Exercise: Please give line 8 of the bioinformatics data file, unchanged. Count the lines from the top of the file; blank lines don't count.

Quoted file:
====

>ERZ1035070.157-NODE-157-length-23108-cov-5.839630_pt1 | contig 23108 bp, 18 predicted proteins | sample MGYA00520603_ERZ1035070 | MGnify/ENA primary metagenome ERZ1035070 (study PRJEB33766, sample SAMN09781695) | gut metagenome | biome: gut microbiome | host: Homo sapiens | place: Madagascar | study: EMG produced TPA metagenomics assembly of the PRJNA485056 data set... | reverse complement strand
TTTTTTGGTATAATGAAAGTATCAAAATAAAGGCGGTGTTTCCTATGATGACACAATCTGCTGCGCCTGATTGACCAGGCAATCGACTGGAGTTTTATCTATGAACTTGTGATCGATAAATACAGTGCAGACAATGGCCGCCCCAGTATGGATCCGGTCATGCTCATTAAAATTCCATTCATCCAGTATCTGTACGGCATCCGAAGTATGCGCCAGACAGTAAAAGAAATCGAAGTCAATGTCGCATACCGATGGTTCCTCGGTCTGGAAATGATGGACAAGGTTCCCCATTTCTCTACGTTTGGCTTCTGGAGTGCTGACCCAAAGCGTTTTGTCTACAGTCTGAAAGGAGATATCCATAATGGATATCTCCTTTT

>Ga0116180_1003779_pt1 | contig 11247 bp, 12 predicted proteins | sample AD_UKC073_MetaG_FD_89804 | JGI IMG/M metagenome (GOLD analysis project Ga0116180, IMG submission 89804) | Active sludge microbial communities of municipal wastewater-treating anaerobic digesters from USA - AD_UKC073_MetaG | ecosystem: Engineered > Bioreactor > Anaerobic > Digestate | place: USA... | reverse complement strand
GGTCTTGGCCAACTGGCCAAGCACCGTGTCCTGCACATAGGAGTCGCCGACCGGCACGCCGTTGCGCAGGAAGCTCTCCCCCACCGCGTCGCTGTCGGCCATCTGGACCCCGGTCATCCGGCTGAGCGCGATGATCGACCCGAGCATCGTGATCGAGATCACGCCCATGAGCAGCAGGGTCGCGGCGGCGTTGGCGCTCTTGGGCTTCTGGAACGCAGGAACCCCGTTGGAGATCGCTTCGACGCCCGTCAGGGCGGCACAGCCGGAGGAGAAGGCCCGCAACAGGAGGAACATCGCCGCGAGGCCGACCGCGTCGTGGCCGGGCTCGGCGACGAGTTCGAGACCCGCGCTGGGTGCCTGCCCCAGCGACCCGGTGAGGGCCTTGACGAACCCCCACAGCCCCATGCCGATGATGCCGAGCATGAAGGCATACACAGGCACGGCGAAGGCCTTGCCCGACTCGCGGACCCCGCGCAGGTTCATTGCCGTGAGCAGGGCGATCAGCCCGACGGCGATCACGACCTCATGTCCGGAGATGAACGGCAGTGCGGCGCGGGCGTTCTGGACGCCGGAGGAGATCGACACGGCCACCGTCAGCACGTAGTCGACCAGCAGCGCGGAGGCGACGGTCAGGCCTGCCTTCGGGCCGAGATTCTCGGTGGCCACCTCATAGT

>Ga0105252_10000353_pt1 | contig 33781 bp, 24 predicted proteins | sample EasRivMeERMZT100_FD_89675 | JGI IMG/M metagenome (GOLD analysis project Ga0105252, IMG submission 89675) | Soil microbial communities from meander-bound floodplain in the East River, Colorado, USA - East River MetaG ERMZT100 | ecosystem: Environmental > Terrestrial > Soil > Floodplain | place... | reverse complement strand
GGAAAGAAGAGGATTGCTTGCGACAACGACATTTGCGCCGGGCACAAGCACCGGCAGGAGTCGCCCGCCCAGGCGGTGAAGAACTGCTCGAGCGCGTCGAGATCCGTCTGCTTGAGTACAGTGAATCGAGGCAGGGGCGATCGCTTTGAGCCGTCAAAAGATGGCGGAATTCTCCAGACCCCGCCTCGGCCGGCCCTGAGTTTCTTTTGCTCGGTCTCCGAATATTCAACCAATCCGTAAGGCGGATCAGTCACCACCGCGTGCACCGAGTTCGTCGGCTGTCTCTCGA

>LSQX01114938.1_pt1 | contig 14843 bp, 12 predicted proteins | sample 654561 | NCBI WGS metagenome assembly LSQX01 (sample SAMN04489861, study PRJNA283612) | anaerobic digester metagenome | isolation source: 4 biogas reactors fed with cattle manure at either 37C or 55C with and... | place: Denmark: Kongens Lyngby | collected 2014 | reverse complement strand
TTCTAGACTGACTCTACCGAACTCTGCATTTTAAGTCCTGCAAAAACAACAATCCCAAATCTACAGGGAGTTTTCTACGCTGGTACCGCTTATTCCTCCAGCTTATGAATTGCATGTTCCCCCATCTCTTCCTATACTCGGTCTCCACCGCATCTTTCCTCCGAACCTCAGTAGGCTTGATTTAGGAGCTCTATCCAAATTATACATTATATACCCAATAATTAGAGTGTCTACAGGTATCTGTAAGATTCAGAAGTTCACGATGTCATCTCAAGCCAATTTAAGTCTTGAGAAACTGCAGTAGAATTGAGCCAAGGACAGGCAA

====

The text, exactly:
TTCTAGACTGACTCTACCGAACTCTGCATTTTAAGTCCTGCAAAAACAACAATCCCAAATCTACAGGGAGTTTTCTACGCTGGTACCGCTTATTCCTCCAGCTTATGAATTGCATGTTCCCCCATCTCTTCCTATACTCGGTCTCCACCGCATCTTTCCTCCGAACCTCAGTAGGCTTGATTTAGGAGCTCTATCCAAATTATACATTATATACCCAATAATTAGAGTGTCTACAGGTATCTGTAAGATTCAGAAGTTCACGATGTCATCTCAAGCCAATTTAAGTCTTGAGAAACTGCAGTAGAATTGAGCCAAGGACAGGCAA